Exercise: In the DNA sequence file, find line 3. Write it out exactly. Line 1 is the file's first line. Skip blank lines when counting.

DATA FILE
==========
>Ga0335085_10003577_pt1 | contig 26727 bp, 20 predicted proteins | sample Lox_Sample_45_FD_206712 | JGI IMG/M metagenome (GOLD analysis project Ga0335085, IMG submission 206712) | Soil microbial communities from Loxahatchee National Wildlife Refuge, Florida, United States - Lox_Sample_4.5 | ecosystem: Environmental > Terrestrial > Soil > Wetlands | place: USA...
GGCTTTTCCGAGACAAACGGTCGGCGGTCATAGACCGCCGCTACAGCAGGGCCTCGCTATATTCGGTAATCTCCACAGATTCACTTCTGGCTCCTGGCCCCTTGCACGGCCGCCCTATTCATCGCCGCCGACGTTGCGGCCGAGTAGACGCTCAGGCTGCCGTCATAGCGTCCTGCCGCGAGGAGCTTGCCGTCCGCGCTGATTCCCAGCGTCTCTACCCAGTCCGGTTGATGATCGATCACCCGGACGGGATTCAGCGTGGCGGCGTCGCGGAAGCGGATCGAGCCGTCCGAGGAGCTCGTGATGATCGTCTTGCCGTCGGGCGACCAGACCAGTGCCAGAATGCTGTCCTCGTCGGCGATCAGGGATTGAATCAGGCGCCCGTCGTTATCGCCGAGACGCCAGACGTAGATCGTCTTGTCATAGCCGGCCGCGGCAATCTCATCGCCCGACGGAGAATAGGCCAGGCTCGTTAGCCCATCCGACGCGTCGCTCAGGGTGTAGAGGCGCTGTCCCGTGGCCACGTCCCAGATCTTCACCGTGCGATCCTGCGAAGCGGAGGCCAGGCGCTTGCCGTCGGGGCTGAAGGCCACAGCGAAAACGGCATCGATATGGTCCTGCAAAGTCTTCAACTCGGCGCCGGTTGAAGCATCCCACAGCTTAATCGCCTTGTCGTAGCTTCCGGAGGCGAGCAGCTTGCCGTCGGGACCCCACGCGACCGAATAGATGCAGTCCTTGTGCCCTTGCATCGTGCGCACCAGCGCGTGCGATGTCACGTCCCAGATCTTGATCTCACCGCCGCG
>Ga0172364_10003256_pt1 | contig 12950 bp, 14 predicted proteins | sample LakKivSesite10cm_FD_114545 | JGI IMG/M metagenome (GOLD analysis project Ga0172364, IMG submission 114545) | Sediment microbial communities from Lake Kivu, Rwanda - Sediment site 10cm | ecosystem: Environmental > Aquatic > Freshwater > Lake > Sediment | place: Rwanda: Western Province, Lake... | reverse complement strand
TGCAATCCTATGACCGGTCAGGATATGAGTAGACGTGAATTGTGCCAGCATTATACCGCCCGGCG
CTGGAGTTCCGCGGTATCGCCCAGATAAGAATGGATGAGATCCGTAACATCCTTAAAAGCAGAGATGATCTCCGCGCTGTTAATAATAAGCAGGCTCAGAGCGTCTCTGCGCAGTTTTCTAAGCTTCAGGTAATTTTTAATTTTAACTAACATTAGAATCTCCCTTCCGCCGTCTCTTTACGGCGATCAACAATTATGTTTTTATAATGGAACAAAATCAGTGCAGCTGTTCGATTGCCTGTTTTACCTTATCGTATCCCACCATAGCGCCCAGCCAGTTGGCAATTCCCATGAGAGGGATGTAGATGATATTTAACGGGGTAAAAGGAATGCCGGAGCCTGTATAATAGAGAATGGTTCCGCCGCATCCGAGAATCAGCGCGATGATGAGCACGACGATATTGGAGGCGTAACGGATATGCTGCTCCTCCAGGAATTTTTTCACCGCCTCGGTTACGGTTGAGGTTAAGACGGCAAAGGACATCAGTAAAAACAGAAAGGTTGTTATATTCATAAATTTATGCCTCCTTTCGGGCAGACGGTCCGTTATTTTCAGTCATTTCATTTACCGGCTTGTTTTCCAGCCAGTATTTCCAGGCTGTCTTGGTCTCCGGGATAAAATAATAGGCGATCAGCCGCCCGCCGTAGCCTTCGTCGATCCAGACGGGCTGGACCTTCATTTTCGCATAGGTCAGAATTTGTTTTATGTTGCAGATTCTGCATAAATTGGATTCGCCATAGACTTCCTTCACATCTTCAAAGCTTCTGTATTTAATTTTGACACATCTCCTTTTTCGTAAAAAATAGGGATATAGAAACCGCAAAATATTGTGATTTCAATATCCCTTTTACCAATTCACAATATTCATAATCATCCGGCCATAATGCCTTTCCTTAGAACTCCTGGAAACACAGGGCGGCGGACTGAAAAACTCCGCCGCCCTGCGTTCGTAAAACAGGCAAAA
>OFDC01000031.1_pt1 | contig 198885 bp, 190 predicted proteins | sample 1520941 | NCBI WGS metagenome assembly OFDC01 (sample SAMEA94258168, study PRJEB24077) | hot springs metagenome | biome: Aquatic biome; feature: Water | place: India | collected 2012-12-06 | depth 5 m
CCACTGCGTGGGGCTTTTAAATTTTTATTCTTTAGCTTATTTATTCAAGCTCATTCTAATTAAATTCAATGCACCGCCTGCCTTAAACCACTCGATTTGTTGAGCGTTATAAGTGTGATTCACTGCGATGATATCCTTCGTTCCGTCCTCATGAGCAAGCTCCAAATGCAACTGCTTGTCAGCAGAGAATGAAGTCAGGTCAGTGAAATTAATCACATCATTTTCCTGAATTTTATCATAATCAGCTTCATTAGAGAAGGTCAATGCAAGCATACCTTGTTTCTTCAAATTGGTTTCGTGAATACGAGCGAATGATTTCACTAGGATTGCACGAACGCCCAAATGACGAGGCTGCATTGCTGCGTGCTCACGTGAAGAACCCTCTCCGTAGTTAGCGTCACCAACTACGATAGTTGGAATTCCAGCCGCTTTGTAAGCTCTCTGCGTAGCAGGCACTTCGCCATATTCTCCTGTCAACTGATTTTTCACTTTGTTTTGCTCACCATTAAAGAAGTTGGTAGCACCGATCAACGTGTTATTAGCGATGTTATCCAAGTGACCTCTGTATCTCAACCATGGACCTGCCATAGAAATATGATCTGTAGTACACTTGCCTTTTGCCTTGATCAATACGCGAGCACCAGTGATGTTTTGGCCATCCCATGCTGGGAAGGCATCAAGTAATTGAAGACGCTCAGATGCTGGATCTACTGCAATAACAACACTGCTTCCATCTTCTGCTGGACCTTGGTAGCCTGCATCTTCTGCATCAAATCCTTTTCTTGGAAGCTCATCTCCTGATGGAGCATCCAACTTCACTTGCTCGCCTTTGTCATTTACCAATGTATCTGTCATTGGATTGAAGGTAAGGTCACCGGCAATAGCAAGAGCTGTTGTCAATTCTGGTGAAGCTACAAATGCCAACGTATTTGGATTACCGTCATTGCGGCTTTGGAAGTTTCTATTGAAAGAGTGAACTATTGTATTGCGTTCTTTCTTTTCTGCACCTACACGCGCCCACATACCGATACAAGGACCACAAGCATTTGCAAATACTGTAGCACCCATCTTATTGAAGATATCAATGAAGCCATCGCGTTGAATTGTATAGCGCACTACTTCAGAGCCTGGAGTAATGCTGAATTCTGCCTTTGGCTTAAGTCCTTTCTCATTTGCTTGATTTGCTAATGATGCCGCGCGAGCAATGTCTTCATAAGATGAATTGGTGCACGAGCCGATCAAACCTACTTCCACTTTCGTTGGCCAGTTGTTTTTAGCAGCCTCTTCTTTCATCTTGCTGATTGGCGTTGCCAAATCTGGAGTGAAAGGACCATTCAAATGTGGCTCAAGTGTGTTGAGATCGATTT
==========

>Ga0172364_10003256_pt1 | contig 12950 bp, 14 predicted proteins | sample LakKivSesite10cm_FD_114545 | JGI IMG/M metagenome (GOLD analysis project Ga0172364, IMG submission 114545) | Sediment microbial communities from Lake Kivu, Rwanda - Sediment site 10cm | ecosystem: Environmental > Aquatic > Freshwater > Lake > Sediment | place: Rwanda: Western Province, Lake... | reverse complement strand